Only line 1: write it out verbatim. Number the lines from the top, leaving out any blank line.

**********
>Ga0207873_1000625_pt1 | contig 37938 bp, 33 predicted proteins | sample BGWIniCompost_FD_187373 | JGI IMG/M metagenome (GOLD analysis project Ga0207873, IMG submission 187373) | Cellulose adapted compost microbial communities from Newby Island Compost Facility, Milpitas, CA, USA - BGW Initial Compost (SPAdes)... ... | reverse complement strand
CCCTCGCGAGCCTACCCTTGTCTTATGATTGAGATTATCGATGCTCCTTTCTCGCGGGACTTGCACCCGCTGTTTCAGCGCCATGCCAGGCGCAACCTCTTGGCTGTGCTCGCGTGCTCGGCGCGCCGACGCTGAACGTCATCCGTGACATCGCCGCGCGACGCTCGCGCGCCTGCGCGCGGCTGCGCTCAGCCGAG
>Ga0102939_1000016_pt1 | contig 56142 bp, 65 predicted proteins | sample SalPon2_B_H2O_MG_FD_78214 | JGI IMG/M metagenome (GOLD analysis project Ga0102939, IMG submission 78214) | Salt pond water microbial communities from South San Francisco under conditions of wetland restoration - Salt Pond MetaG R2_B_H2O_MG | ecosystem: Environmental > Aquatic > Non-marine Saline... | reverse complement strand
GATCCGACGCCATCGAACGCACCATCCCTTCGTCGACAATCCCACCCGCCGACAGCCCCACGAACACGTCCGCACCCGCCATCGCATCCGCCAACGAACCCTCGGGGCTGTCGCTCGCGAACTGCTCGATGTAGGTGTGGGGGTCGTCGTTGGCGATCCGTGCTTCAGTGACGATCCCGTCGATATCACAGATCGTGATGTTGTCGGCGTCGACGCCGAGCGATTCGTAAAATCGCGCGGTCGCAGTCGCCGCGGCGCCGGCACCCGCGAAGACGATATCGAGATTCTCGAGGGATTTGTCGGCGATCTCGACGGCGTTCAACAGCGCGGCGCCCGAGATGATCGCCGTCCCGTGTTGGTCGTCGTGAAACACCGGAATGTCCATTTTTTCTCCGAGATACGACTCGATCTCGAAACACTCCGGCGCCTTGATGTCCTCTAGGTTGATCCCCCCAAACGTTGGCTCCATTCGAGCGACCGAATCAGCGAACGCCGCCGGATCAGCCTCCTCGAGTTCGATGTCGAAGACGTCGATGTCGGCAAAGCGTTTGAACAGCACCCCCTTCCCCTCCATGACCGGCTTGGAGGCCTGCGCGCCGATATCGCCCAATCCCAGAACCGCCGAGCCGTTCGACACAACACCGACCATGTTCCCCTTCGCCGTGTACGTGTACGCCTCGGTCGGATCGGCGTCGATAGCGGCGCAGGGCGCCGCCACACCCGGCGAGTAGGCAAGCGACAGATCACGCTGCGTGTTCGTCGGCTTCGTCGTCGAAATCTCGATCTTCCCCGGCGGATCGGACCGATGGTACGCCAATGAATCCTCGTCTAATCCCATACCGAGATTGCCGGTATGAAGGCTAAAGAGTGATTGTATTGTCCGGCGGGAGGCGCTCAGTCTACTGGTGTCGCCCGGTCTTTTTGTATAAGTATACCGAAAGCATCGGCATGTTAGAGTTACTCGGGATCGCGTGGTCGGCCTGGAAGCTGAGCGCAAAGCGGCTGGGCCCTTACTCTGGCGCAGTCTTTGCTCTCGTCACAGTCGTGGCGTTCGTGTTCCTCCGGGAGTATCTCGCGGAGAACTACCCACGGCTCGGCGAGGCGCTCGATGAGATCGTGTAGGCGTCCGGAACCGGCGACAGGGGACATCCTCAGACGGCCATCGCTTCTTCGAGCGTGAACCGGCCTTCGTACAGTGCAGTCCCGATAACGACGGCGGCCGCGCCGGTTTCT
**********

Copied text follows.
>Ga0207873_1000625_pt1 | contig 37938 bp, 33 predicted proteins | sample BGWIniCompost_FD_187373 | JGI IMG/M metagenome (GOLD analysis project Ga0207873, IMG submission 187373) | Cellulose adapted compost microbial communities from Newby Island Compost Facility, Milpitas, CA, USA - BGW Initial Compost (SPAdes)... ... | reverse complement strand